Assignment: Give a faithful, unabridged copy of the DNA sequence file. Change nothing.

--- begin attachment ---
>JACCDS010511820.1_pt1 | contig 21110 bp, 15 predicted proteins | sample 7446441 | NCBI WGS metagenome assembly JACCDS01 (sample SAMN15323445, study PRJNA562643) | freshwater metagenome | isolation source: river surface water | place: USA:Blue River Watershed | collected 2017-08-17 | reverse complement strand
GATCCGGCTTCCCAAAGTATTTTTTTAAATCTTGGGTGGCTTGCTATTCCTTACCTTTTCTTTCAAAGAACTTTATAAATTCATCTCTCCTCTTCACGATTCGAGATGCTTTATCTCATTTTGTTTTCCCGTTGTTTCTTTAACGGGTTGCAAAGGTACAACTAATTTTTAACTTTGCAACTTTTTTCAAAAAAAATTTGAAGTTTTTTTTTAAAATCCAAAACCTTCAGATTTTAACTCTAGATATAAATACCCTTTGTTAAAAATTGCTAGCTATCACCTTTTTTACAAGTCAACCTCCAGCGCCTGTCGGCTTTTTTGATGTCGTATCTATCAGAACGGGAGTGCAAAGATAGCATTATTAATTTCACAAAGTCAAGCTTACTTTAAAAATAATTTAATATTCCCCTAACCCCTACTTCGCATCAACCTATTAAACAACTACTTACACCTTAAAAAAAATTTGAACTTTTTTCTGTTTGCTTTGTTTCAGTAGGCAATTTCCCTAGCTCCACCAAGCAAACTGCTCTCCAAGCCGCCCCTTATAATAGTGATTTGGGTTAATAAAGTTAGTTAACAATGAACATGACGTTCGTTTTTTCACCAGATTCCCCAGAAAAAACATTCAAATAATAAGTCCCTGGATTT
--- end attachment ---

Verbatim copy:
>JACCDS010511820.1_pt1 | contig 21110 bp, 15 predicted proteins | sample 7446441 | NCBI WGS metagenome assembly JACCDS01 (sample SAMN15323445, study PRJNA562643) | freshwater metagenome | isolation source: river surface water | place: USA:Blue River Watershed | collected 2017-08-17 | reverse complement strand
GATCCGGCTTCCCAAAGTATTTTTTTAAATCTTGGGTGGCTTGCTATTCCTTACCTTTTCTTTCAAAGAACTTTATAAATTCATCTCTCCTCTTCACGATTCGAGATGCTTTATCTCATTTTGTTTTCCCGTTGTTTCTTTAACGGGTTGCAAAGGTACAACTAATTTTTAACTTTGCAACTTTTTTCAAAAAAAATTTGAAGTTTTTTTTTAAAATCCAAAACCTTCAGATTTTAACTCTAGATATAAATACCCTTTGTTAAAAATTGCTAGCTATCACCTTTTTTACAAGTCAACCTCCAGCGCCTGTCGGCTTTTTTGATGTCGTATCTATCAGAACGGGAGTGCAAAGATAGCATTATTAATTTCACAAAGTCAAGCTTACTTTAAAAATAATTTAATATTCCCCTAACCCCTACTTCGCATCAACCTATTAAACAACTACTTACACCTTAAAAAAAATTTGAACTTTTTTCTGTTTGCTTTGTTTCAGTAGGCAATTTCCCTAGCTCCACCAAGCAAACTGCTCTCCAAGCCGCCCCTTATAATAGTGATTTGGGTTAATAAAGTTAGTTAACAATGAACATGACGTTCGTTTTTTCACCAGATTCCCCAGAAAAAACATTCAAATAATAAGTCCCTGGATTT